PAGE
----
Taliban special forces in camouflage fired their weapons into the air Saturday, bringing an abrupt and frightening end to the latest protest march in the capital by Afghan women demanding equal rights from the new rulers.
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Also on Saturday, the chief of Pakistan’s powerful intelligence agency, which has an outsized influence on the Taliban, made a surprise visit to Kabul.
Taliban fighters quickly captured most of Afghanistan last month and celebrated the departure of the last US forces after 20 years of war. The insurgent group must now govern a war-ravaged country that is heavily reliant on international aid.
The women’s march — the second in as many days in Kabul — began peacefully. Demonstrators laid a wreath outside Afghanistan’s Defense Ministry to honor Afghan soldiers who died fighting the Taliban before marching on to the presidential palace.
“We are here to gain human rights in Afghanistan,” said 20-year-old protester Maryam Naiby. “I love my country. I will always be here.”
As the protesters’ shouts grew louder, several Taliban officials waded into the crowd to ask what they wanted to say.
Flanked by fellow demonstrators, Sudaba Kabiri, a 24-year-old university student, told her Taliban interlocutor that Islam’s Prophet gave women rights and they wanted theirs. The Taliban official promised women would be given their rights but the women, all in their early 20s, were skeptical.
As the demonstrators reached the presidential palace, a dozen Taliban special forces ran into the crowd, firing in the air and sending demonstrators fleeing. Kabiri, who spoke to The Associated Press, said they also fired tear gas.
The Taliban have promised an inclusive government and a more moderate form of Islamic rule than when they last ruled the country from 1996 to 2001. But many Afghans, especially women, are deeply skeptical and fear a roll back of rights gained over the last two decades.
For much of the past two weeks, Taliban officials have been holding meetings among themselves, amid reports of differences among them emerging. Early on Saturday, neighboring Pakistan’s powerful intelligence chief Gen. Faiez Hameed made a surprise visit to Kabul. It wasn’t immediately clear what he had to say to the Taliban leadership but the Pakistani intelligence service has a strong influence on the Taliban.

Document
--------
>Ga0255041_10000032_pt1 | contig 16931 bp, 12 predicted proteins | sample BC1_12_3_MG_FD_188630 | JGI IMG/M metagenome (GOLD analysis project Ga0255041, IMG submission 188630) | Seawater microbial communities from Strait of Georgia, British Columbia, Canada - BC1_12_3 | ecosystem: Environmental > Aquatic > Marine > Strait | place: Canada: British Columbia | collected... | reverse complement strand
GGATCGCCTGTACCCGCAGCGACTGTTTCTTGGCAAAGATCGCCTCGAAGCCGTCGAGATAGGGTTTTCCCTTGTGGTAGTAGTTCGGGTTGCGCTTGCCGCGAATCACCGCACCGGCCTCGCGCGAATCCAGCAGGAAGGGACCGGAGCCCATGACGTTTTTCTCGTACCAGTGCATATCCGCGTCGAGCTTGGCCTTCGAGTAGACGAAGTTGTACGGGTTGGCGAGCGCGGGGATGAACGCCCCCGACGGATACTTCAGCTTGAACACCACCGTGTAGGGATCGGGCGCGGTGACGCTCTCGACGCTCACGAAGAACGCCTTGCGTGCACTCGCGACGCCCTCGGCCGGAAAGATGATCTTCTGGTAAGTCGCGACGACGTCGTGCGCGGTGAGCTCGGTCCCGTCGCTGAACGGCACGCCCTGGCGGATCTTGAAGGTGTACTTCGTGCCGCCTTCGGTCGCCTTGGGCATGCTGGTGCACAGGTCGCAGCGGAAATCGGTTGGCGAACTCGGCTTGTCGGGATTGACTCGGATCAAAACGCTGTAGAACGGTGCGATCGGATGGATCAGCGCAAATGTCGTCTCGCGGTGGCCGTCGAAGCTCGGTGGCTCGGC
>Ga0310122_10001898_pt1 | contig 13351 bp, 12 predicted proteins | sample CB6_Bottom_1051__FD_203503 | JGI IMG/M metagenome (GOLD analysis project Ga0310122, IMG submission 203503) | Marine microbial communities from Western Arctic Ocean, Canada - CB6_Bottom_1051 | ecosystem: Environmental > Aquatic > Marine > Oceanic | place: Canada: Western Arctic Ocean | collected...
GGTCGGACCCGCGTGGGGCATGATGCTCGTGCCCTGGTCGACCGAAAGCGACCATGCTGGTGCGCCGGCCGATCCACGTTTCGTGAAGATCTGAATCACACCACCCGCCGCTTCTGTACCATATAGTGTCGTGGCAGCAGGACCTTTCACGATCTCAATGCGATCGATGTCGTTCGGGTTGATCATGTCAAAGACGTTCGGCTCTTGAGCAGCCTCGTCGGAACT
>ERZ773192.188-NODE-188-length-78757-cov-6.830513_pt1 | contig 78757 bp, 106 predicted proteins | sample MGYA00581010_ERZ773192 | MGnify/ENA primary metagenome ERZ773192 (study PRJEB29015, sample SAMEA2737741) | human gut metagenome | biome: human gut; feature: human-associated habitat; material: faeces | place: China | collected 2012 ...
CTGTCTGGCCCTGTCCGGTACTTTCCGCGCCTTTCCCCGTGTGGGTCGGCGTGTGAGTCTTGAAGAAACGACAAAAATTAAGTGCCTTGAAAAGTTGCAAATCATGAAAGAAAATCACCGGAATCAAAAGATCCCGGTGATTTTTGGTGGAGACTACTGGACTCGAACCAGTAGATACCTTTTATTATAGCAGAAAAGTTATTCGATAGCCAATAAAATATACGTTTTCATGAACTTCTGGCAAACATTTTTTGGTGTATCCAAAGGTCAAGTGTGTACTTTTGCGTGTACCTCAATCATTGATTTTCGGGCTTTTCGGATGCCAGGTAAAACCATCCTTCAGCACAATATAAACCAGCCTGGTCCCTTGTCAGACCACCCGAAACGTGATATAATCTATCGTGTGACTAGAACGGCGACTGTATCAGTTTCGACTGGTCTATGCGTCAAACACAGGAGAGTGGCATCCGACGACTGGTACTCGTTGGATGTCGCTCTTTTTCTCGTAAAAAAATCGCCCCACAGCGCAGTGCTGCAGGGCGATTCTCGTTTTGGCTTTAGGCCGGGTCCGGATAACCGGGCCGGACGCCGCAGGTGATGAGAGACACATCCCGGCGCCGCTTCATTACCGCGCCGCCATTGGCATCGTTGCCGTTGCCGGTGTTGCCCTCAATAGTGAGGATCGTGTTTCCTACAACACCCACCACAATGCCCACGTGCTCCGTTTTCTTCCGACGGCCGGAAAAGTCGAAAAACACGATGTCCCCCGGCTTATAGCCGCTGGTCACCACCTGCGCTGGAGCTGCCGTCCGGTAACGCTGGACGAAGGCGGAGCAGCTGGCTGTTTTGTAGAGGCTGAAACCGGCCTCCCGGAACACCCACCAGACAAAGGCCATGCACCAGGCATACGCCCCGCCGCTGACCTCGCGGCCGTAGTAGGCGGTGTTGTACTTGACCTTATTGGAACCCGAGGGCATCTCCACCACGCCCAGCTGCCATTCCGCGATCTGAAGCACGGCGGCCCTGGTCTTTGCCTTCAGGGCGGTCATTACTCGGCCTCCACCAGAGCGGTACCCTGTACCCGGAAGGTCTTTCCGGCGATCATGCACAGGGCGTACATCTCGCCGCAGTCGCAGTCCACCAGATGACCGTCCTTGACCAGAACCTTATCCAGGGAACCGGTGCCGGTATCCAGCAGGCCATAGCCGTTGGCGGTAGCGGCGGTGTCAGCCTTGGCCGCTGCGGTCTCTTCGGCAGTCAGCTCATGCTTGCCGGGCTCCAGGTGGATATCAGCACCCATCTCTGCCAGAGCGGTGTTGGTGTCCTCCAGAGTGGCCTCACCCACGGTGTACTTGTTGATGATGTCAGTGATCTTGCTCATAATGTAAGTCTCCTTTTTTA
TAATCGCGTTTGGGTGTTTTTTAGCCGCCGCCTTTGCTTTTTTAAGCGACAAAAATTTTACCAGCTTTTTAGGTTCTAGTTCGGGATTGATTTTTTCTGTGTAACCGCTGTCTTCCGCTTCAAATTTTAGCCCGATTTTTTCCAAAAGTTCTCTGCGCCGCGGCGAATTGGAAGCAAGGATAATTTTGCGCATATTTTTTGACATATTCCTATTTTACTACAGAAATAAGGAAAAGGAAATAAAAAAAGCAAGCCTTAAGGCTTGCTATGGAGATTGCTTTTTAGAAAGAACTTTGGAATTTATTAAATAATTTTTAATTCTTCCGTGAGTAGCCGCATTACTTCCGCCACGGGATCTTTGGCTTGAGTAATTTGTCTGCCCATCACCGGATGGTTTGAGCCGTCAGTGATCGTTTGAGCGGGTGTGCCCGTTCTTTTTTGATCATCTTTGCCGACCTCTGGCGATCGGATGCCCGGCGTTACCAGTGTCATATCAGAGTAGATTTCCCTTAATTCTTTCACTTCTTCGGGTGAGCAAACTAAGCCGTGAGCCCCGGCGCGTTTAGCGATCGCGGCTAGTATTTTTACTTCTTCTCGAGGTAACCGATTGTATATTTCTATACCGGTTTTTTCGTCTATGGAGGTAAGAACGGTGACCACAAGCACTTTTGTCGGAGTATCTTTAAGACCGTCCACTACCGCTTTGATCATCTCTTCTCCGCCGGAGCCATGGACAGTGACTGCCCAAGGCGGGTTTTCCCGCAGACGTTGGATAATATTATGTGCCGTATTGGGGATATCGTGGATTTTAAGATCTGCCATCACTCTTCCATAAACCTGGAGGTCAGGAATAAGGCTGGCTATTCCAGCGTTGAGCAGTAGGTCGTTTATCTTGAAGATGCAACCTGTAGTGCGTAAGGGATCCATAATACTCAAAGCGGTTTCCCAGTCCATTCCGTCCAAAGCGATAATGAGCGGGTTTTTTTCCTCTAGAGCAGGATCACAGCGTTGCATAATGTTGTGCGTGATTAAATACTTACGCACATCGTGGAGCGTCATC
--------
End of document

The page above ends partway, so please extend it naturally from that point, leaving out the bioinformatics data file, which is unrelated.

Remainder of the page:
The Taliban leadership had its headquarters in Pakistan and were often said to be in direct contact with the powerful Inter-Services Intelligence agency. Although Pakistan routinely denied providing the Taliban military aid, the accusation was often made by the Afghan government and Washington.
Faiez’ visit comes as the world waits to see what kind of government the Taliban will eventually announce, seeking one that is inclusive and ensures protection of women’s rights and the country’s minorities.
The Taliban have promised a broad-based government and have held talks with former president Hamid Karzai and the former government’s negotiation chief Abdullah Abdullah. But the makeup of the new government is uncertain and it was unclear whether hard-line ideologues among the Taliban will win the day — and whether the rollbacks feared by the demonstrating women will occur.
Taliban members whitewashed murals Saturday that promoted health care, warned of the dangers of HIV and even paid homage to some of Afghanistan’s iconic foreign contributors, like anthropologist Nancy Dupree, who singlehandedly chronicled Afghanistan’s rich cultural legacy. It was a worrying sign of attempts to erase reminders of the past 20 years.
The murals were replaced with slogans congratulating Afghans on their victory.
A Taliban cultural commission spokesman, Ahmadullah Muttaqi, tweeted that the murals were painted over “because they are against our values. They were spoiling the minds of the mujahedeen and instead we wrote slogans that will be useful to everyone.”
Meanwhile, the young women demonstrators said they have had to defy worried families to press ahead with their protests, even sneaking out of their homes to take their demands for equal rights to the new rulers.
Farhat Popalzai, another 24-year-old university student, said she wanted to be the voice of Afghanistan’s voiceless women, those too afraid to come out on the street.
“I am the voice of the women who are unable to speak.” she said. “They think this is a man’s country but it is not, it is a woman’s country too.”
Popalzai and her fellow demonstrators are too young to remember the Taliban rule that ended in 2001 with the US-led invasion. The say their fear is based on the stories they have heard of women not being allowed to go to school and work.
Naiby, the 20-year-old, has already operated a women’s organization and is a spokesperson for Afghanistan’s Paralympics. She reflected on the tens of thousands of Afghans who rushed to Kabul’s Hamid Karzai International Airport to escape Afghanistan after the Taliban overran the capital on Aug. 15.
“They were afraid,” but for her she said, the fight is in Afghanistan.